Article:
Well this is it, our last day in Malawi…our last day in Africa.
When we woke up this morning it was cloudy and the wind was really whipping around. It sure looked like rain but it isn’t rainy season so the clouds just went away and the sun came out within a couple of hours.
(Above) Sunrise over Lake Malawi
After breakfast, we hit the road, headed back to Lilongwe. About 10 mins. into our trip we saw the CPAR Chinteche vehicle coming towards us and they flashed their lights for us to stop. Turns out the “Water Mechanics”, on their way to drill or fix a borehole, had an accident just up the road and Laban had been called to the scene. He asked Joseph if we could stop and take a few pictures when we came upon it. When we arrived at the scene, we saw their transport truck was overturned down the embankment. Amazingly only one of the crew sustained injuries, a fractured leg. Thank goodness it wasn’t worse…from the looks of the truck, it certainly could have been.
There were tons of people on the road today…it makes the highway scene so colourful. I had my eyes peeled for boys who sell sticks of mice on them by the side of the road so I could take a picture. We had seen a bunch of them along the route on the way up. Apparently mice are a nice snack in these parts. We came across some after a little while and at first I was a bit hesitant about taking their picture because we weren’t buying anything, but they didn’t seem to mind and became very animated when they saw the camera.
(Above) Mmmmmm mice
Later, we came upon a large group of people slowly walking along the side of the highway and in the middle of the procession was a bride in a white gown and groom in a dark suit. I had my camera in my hand and people motioned for me to take the couple’s picture so I did.
(Above) The happy couple
We made one tourist stop along the way at a pottery place we’d been to on our last trip. It seemed way more expensive this time than last so we just bought a couple of things.
Near celebrity sighting…We saw Lucious Banda’s tour bus on the road between Salima and Lilongwe!! He had done a show in Salima on Friday night and had two coming up in Lilongwe on the Saturday and Sunday.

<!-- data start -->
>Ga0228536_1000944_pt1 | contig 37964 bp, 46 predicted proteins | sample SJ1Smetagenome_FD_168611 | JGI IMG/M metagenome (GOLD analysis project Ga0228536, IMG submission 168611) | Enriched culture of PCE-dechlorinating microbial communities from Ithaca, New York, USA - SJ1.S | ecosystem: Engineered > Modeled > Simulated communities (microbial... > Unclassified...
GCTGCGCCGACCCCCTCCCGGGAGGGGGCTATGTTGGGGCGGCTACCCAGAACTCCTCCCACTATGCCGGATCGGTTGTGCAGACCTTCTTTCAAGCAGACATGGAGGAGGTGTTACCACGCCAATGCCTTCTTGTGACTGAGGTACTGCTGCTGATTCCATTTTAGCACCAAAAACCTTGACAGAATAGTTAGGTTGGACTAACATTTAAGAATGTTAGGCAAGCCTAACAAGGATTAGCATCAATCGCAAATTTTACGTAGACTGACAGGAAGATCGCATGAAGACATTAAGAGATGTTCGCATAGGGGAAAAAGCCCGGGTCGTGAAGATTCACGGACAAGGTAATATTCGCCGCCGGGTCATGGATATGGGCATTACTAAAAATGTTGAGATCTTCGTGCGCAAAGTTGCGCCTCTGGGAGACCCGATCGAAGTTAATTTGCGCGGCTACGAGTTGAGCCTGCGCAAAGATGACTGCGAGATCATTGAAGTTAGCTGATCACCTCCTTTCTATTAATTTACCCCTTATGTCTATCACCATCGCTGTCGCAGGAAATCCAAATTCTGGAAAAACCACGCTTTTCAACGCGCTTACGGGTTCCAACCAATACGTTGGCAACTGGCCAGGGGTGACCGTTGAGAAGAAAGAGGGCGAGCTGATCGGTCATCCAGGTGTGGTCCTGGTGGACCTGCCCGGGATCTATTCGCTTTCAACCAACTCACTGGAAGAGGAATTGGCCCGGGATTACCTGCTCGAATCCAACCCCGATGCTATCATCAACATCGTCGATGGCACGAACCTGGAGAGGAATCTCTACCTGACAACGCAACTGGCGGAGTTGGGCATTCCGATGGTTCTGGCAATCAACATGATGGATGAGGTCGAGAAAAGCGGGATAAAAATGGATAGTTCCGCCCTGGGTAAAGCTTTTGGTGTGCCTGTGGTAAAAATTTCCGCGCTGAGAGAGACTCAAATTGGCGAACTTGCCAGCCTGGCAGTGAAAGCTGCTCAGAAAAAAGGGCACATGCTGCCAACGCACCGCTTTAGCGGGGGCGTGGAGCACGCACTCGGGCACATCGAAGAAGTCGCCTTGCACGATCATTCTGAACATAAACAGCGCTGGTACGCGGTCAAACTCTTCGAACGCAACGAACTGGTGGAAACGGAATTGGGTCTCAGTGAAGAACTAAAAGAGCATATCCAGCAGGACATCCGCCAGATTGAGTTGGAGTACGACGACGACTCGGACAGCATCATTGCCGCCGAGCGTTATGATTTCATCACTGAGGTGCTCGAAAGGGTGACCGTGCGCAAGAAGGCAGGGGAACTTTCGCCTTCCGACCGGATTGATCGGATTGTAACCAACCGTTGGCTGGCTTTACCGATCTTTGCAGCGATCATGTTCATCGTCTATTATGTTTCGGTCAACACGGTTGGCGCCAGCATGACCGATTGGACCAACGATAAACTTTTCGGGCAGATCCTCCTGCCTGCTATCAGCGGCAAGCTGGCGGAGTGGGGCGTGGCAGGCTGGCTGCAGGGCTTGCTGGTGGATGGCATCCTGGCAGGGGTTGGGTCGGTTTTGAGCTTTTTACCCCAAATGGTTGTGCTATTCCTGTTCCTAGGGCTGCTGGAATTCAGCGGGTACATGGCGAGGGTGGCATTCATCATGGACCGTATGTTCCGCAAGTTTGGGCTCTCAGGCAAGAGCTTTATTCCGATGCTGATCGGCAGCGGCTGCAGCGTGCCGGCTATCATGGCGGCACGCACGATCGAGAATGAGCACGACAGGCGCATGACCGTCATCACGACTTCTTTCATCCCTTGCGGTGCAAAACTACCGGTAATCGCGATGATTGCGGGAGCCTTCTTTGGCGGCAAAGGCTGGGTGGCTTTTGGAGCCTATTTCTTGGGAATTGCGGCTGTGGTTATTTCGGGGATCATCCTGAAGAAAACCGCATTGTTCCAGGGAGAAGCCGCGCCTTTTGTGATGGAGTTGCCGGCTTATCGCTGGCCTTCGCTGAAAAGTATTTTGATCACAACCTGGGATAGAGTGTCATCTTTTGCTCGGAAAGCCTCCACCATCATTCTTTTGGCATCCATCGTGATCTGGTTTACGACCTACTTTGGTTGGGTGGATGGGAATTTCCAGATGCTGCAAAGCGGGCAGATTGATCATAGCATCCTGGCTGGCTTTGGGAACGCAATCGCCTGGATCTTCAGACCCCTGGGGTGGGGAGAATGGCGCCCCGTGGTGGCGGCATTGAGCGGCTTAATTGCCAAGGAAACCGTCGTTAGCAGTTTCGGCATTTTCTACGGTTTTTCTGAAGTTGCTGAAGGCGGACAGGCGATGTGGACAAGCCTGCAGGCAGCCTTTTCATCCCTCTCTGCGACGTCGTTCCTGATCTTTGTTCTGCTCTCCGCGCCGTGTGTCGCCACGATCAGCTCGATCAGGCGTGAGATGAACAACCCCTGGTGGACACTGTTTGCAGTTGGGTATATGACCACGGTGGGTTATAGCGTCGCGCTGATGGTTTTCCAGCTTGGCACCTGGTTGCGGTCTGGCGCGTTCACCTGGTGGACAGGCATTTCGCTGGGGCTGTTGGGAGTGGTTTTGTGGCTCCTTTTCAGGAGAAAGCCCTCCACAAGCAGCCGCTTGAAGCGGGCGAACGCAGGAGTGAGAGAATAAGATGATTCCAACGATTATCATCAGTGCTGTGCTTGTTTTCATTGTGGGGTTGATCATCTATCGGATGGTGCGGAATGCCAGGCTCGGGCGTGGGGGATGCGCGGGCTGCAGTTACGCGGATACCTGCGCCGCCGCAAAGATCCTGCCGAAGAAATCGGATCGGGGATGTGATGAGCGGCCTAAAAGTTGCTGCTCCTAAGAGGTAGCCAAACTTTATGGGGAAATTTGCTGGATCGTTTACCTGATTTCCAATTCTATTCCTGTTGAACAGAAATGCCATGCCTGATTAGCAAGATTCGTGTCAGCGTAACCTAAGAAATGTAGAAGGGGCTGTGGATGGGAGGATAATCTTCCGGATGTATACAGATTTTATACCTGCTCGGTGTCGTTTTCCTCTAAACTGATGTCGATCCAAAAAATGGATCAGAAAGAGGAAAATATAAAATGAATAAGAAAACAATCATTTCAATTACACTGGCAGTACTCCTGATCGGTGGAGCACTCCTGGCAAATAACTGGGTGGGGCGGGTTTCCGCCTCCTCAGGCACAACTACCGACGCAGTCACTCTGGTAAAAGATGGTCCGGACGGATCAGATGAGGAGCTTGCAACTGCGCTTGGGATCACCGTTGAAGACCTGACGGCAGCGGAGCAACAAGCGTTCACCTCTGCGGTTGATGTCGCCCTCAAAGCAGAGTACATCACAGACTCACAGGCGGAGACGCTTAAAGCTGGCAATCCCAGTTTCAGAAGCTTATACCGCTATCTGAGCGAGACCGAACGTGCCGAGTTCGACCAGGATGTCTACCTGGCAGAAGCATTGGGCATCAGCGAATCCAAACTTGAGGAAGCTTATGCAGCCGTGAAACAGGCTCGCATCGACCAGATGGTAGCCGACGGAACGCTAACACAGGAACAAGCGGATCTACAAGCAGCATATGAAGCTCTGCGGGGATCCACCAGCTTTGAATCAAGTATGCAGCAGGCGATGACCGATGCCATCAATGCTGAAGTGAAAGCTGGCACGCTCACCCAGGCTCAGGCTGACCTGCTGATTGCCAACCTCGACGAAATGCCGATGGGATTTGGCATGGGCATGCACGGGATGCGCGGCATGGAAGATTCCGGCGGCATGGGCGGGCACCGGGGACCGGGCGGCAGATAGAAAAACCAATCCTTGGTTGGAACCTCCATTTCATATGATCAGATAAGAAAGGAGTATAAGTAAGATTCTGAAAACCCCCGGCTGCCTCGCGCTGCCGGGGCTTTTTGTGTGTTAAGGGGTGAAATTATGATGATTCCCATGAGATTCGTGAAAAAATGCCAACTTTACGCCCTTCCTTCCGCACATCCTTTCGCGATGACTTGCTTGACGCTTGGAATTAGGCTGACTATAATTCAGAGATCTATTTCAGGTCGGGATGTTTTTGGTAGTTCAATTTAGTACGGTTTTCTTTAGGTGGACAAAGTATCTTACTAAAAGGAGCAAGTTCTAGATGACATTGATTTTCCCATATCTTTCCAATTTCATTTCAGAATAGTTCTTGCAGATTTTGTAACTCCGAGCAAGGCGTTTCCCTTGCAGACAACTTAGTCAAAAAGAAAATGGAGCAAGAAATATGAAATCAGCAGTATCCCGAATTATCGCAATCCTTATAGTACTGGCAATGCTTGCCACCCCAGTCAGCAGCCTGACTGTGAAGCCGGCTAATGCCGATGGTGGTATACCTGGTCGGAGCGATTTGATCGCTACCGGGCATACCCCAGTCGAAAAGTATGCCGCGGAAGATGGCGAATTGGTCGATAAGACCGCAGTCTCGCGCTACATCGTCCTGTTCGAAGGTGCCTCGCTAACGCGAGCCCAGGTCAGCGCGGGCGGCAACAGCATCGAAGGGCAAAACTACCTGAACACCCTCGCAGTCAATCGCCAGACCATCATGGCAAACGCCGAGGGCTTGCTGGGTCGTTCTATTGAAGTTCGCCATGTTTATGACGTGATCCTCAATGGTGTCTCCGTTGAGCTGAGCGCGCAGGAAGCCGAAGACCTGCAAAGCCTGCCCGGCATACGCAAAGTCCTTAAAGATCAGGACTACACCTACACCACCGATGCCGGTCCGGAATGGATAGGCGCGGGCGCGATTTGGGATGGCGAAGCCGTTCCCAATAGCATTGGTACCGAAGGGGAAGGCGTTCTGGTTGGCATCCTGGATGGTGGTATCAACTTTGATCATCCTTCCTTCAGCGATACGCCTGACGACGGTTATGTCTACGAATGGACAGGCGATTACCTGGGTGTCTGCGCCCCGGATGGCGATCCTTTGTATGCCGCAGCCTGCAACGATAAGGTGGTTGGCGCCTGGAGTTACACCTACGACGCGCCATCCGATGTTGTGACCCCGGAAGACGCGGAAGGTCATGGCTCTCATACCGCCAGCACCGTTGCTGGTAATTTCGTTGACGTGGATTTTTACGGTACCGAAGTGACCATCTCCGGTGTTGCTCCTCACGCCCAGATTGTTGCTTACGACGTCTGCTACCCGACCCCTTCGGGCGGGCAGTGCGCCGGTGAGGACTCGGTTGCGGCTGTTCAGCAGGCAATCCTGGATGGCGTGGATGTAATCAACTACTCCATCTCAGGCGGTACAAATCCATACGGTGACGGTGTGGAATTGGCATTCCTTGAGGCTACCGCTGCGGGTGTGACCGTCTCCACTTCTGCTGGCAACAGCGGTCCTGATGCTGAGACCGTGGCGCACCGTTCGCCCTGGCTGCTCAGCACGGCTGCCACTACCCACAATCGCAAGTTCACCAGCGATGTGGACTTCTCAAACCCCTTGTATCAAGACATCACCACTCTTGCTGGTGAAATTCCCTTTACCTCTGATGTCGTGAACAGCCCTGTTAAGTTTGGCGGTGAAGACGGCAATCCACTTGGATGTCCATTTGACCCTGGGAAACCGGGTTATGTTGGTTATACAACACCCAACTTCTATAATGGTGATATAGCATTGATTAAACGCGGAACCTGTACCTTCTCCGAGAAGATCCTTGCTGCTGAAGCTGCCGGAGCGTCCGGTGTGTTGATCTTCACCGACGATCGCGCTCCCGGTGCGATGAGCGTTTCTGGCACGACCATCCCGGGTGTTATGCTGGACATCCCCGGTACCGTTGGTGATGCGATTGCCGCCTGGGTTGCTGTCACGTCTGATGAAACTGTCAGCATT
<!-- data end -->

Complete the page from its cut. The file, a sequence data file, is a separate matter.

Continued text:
We arrived in Lilongwe around 3pm, checked into our hotel, then headed out to the craft market on the street. We had some things in mind that we wanted to buy to give to folks who come out to our CD Launch in September. That took awhile…vendors surround you and all work hard at getting you to come to see their merchandise and it’s a bit difficult to move through quickly. After browsing, we walked away and decided exactly what we wanted and what we were willing to pay…best price and second best price. We went back and started negotiating. This time we held to our price…okay, our second best price…had to cause we were running out of Kwachas. The deal was done and we were quite pleased. We left with just enough money to have dinner…until we ran into one guy who we had seen earlier selling bracelets “made by street kids” and, well…
We went back to the room and had showers and changed, then went for dinner at a restaurant right beside the hotel. Low on Kwachas, luckily the restaurant took USD so we had separate bills and I paid for mine with my remaining Kwachas and Dwight used American money for his. We had hoped to have a nap sometime before being picked up for our 2am flight, but just weren’t tired enough.
It’s now 11pm and I’m writing this at the Lilongwe airport. Our first flight is to Nairobi, then from Nairobi to Amsterdam, then Amsterdam to Toronto. The waiting times at each airport are just a couple of hours so it should be good.
Random Observations of Malawi…
- While Tanzanians uses the term Mzungu to refer to white people, it’s just Zungu in Malawi
- Lots of people kids and adults wave and greet you, when you pass by!
- Driving on Malawi highways is much less assertive than in Uganda; vehicles slow down when passing pedestrians and cyclists or when driving through trading centre; worst driver we encountered was a Zungu in an SUV
- The highways in Malawi are in great condition however, their bridges all file down to single lanes
- The currency is Kwachas…I like saying that…Kwacha, Kwacha
- Malawi has a tropical feel to it, especially up north along the coastal highway
- You know how we worry if we leave meat on the counter for more than half an hour? In Malawi (and actually all three countries we visited), the meat at butcher shops (stalls) is hanging on a hook outside with no refrigeration…do we worry too much?
- Malawi is known as ‘The Warm Heart Of Africa’
- There are a lot of people with the surname ‘Banda’; must be the ‘Smith’ of Malawi
Posted in Africa 2009 |